By Karyn Greenstreet
Posted in:Start Your Mastermind Group
Napoleon Hill wrote and taught extensively for decades. Throughout his career, he advocated the use of mastermind groups as a way of taking your personal and professional life to the next level. He first wrote about “master mind alliances” in 1928 and in 1930 (not in the 1937 book Think and Grow Rich, as most people assume!). That’s nearly 100 years ago, and the idea of mastermind groups still flourishes today.
Hill originally said that when two people got together, a third mind, the Master Mind, was created. To him, it was a separate force in the conversation and had an energetic/spiritual connotation. Over the past 85 years, it’s morphed from “master mind alliance” to “mastermind group,” but the meaning and underlying principles are still the same.
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Most people think the first mention of mastermind groups was written by Hill in his book, Think and Grow Rich. But nearly 10 years earlier, he wrote The Law of Success, and talks about “the Master Mind” and how it’s a friendly alliance among people to support each other with their plans.
In The Law of Success, Hill adds another element to the idea of a mastermind group: the group helps to organize useful knowledge, creating a virtual encyclopedia from which each member can draw information.
Hill continues his thoughts on the master mind in The Magic Ladder of Success: “The process of mind blending here described as a “Master Mind” may be likened to the act of one who connects many electric batteries to a single transmission wire, thereby ‘stepping up’ the power passing over that line by the amount of energy the batteries carry. Each mind, through the principle of mind chemistry, stimulates all the other minds in the group.”
In Think and Grow Rich, he talked about something called a “master mind alliance.” He goes on to describe a mastermind group as, “A friendly alliance with one or more persons who will encourage one to follow through with both plan and purpose.”
Napoleon Hill feels so strongly about this that he says, “Maintain perfect harmony between yourself and every member of your mastermind group. If you fail to carry out this instruction to the letter, you may expect to meet with failure. The master mind principle cannot obtain where perfect harmony does not prevail.”
That’s a strong message about what makes a mastermind group succeed or fail.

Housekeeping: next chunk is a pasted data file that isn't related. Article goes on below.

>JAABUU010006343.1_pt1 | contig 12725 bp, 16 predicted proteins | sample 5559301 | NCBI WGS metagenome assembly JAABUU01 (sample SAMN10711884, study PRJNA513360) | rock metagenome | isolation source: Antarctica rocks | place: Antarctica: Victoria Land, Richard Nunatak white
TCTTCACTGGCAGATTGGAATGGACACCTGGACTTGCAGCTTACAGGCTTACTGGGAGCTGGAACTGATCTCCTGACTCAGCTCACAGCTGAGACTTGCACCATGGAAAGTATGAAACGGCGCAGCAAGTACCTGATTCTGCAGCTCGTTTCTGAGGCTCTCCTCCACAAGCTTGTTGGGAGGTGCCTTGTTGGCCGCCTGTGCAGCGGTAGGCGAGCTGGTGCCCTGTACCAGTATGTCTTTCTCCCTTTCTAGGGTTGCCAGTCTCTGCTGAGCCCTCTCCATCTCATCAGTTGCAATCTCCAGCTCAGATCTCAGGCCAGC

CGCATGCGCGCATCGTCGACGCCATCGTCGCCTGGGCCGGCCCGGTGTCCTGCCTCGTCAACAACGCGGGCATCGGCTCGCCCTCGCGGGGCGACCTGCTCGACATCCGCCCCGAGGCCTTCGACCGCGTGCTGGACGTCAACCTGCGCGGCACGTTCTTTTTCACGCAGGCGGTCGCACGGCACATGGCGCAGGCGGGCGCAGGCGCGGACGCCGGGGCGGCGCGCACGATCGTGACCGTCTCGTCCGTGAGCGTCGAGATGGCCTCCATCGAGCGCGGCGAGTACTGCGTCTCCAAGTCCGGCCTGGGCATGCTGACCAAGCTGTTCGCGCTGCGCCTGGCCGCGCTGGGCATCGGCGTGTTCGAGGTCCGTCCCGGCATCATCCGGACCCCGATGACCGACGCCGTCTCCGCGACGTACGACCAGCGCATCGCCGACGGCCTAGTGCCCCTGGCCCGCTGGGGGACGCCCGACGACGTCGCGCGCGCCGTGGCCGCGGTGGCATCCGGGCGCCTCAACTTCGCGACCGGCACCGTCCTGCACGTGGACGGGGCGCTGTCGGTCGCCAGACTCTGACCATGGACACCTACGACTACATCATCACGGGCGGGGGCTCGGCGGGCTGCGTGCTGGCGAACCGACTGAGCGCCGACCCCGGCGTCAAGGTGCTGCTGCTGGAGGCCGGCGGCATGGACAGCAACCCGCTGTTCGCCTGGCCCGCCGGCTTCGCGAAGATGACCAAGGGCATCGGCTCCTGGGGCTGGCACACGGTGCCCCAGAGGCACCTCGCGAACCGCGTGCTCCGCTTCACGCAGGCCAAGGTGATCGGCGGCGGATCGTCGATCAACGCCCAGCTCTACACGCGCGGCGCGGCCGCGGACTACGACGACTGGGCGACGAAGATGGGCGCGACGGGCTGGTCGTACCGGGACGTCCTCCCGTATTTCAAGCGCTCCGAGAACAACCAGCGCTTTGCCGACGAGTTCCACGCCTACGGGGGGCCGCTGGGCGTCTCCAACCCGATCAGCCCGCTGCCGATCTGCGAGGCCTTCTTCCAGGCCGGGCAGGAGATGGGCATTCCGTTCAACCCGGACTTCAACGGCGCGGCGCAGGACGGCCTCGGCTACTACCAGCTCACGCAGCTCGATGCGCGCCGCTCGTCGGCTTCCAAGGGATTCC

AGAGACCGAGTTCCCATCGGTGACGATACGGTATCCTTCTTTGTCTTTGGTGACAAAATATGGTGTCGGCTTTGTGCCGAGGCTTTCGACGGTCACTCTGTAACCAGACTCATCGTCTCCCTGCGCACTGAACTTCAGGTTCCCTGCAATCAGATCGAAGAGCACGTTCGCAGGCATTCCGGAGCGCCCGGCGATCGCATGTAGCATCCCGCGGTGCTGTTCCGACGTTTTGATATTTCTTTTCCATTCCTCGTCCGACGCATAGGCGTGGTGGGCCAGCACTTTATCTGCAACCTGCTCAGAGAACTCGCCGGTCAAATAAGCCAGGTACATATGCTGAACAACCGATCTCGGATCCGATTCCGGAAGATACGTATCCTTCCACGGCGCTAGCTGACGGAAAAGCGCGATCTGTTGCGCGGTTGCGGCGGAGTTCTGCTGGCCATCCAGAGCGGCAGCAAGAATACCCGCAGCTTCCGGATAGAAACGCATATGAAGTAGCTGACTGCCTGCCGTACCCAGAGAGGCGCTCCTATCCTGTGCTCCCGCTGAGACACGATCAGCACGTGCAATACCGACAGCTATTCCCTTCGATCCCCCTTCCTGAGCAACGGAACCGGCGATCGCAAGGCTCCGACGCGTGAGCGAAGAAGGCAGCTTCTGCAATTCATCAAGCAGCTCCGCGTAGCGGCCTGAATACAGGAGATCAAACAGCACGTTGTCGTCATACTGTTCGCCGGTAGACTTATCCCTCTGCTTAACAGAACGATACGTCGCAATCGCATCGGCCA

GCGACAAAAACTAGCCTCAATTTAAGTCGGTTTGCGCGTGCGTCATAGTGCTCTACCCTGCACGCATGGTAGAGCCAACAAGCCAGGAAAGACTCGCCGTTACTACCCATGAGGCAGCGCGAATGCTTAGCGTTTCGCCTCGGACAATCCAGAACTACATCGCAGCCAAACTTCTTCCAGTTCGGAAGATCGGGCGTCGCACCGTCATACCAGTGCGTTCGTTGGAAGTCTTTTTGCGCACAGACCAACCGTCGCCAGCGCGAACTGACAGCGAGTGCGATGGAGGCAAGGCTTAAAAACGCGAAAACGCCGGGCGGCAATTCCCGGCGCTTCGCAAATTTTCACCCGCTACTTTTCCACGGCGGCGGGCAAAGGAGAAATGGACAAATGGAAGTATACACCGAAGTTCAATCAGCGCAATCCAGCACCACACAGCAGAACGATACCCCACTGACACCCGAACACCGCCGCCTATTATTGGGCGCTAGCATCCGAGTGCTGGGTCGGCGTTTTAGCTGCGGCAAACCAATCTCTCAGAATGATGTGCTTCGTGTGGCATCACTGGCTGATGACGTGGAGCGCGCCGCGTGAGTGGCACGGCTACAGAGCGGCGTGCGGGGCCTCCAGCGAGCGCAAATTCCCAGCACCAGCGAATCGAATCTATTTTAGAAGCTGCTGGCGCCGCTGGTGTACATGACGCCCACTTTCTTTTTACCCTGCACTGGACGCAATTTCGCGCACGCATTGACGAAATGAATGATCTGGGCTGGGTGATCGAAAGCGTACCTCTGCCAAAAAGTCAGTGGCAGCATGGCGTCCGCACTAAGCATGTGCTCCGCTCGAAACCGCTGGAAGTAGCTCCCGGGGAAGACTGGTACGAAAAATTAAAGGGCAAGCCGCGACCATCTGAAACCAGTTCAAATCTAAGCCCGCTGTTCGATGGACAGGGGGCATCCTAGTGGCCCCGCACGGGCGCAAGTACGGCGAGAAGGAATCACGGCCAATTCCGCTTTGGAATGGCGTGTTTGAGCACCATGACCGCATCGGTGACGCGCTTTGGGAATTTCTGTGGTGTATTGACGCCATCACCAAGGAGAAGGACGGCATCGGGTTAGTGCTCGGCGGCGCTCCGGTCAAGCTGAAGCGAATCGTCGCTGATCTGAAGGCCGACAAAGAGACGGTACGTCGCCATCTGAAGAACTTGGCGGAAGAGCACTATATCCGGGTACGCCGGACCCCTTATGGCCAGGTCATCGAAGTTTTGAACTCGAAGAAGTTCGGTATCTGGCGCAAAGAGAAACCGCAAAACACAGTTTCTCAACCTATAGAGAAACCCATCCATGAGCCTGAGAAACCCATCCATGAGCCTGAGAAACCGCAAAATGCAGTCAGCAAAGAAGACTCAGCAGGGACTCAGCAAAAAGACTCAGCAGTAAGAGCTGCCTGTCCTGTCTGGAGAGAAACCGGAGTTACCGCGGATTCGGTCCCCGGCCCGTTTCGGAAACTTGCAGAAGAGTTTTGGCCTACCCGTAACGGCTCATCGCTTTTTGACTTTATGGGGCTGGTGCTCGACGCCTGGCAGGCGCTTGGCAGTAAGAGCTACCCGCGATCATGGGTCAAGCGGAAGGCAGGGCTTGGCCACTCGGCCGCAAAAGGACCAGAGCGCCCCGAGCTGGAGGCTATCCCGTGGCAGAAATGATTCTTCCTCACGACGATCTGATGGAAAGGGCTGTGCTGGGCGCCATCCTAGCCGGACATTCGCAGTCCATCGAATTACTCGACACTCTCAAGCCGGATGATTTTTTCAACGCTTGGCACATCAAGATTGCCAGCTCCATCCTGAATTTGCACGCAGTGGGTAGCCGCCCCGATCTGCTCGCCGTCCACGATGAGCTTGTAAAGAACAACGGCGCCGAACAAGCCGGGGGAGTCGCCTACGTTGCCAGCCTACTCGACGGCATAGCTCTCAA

In Master Key to Riches, Napoleon Hill says, “Every mind needs friendly contact with other minds, for food of expansion and growth.”
To Hill mastermind groups are established to help create an environment that nurtures and supports growth.
Notice how he uses the word “friendly” throughout his discussion of mastermind groups? Hill believed that a harmonious groups of two or more people who come together for a specific purpose, or around a specific topic, bring forth the power of creativity and support that you can’t find when you go it alone.
Napoleon Hill recorded a multi-part television series in the 1960s, reviewing his Master Keys to Success principles. You can often find it on YouTube. In this television show, he says one of the keys is a mastermind group:
“Now, here are some interesting facts about the mastermind which give you an idea of how important it is and how necessary that you embrace this principle and make use of it in attaining success in your chosen occupation. First of all, it is the principle through which you may borrow and use the education, the experience, the influence, and perhaps the capital of other people in carrying out your own plans in life. It is the principle through which you can accomplish in one year more than you could accomplish without it in a lifetime if you depended entirely on your own efforts for success.”
Wow, that’s powerful!
When starting a mastermind group, or joining an existing one, look for these three hallmarks: friendly, growth-oriented, and willing to share information.
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